Yesterday I blogged about using Coursera to become an expert in a topic you might need to know for your latest fiction (infectious diseases, anyone?) But what if the topic you want to learn about is fiction writing itself? Where can you find a good, free course on honing your craft?
Here’s a hypothetical situation: you’ve written a zombie apocalypse novel involving a scene that requires more detailed knowledge about epidemics than you currently have. Maybe one of your characters is an epidemiologist but you don’t know enough about the topic to write her dialogue credibly. You could contact a real epidemiologist and ask them to help you write your character, but chances are they’d be too busy fighting the next strain of superbugs to answer your questions. What do you do? Continue reading “Free Resources for Learning a Subject- Coursera”
Ever wish you could get a personality evaluation on one of your characters? You know, like one of those Myers Briggs reports? That could be pretty handy, don’t you think? Continue reading “A Free Personality Test for your Characters”
Back in the late 40’s, hopeful writers could purchase a small book called “The Said Book” by JJ Rodale, whose sole purpose was to offer alternatives to the word “said,” which Rodale deemed too repetitive and boring. It’s not clear what his authority on this matter was that he could make such a proclamation, but he took it upon himself to publish his book filled with suitably spicy said substitutes.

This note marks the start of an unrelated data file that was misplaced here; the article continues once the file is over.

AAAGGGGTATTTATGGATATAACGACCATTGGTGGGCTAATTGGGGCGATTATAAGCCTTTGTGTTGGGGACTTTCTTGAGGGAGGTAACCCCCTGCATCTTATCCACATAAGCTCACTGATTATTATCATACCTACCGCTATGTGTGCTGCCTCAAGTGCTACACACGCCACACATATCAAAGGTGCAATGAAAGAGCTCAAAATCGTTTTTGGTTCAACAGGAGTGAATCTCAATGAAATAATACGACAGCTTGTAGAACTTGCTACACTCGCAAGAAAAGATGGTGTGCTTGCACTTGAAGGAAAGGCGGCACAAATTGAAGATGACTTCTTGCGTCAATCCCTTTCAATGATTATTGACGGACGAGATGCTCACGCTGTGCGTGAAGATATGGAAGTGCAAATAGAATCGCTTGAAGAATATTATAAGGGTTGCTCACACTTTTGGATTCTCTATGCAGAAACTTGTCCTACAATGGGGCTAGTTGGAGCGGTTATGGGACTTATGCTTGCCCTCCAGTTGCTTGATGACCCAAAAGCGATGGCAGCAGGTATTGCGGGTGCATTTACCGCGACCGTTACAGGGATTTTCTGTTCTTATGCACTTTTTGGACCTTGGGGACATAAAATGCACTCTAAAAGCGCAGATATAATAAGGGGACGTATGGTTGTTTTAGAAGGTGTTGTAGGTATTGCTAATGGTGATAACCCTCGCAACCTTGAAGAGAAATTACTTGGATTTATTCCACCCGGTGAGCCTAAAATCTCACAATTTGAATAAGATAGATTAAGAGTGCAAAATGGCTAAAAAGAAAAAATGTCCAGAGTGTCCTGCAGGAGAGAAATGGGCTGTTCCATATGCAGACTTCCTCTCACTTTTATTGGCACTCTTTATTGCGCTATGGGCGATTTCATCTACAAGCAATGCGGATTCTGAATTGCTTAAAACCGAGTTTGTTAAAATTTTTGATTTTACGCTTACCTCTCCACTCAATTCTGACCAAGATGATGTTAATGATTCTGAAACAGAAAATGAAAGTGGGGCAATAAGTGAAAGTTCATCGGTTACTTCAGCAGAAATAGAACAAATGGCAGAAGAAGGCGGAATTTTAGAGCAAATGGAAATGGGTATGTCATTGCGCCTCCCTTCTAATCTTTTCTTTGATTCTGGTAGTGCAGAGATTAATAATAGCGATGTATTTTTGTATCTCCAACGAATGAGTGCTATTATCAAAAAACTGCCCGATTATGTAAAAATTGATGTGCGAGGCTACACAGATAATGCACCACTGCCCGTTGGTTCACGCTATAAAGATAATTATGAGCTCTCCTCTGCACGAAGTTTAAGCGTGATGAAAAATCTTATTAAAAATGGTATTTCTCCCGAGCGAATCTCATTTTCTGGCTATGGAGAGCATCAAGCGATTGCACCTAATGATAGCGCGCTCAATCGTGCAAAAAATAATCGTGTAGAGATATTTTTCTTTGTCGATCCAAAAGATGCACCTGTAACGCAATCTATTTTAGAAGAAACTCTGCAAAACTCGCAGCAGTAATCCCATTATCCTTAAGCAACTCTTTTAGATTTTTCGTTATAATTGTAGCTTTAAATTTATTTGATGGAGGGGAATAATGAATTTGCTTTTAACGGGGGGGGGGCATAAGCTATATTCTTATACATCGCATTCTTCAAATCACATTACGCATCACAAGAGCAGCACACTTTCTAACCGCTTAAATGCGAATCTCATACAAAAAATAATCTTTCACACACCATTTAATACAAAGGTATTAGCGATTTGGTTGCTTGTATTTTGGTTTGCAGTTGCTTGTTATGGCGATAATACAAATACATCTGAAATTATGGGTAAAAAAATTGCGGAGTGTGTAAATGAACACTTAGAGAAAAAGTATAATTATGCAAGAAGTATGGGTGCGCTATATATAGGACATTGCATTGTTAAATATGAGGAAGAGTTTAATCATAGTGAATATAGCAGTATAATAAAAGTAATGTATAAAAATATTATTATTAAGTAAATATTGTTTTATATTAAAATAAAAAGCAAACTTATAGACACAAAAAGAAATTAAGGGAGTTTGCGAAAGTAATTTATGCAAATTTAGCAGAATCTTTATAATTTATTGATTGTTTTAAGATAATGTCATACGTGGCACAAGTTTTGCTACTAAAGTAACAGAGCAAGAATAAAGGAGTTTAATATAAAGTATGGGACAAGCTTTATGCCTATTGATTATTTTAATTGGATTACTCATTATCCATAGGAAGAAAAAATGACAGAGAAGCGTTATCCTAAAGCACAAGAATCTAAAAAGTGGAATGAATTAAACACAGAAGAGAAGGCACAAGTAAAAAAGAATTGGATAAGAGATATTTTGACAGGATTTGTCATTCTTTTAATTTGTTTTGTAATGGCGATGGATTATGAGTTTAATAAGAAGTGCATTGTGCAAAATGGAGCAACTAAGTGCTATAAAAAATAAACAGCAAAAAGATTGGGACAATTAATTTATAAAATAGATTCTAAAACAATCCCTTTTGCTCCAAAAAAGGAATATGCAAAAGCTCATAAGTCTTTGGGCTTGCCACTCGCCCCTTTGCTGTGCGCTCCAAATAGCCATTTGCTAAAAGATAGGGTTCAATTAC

How gorgeous is that description? Can’t you just see the deep red and glossy sheen of a wet lollipop? The fact that he’s describing a 12 year old girl’s lips makes it all the more provocative and disturbing. Perhaps that’s why it works on so many levels. When I heard that line for the first time (I was listening to the audiobook) I stopped and rewound it four times just so that I could appreciate how utterly amazing Nabokov’s writing was. And then I set fire to my current manuscript in a fit of despair as I realized I would never come close to the level of descriptive mastery that writers like Nabokov showed. Continue reading “Color Tools for the Writer”
Anyway, in my quest for an all-in-one writing solution, I am now trying out Scrivener for 30 days. The 30-day-trial is actually 30 days of use, not 30 days from the time you first run the program. That earns it beaucoup brownie points in my book (the one I just imported into Scrivener.) Continue reading “Scrivener: A Review”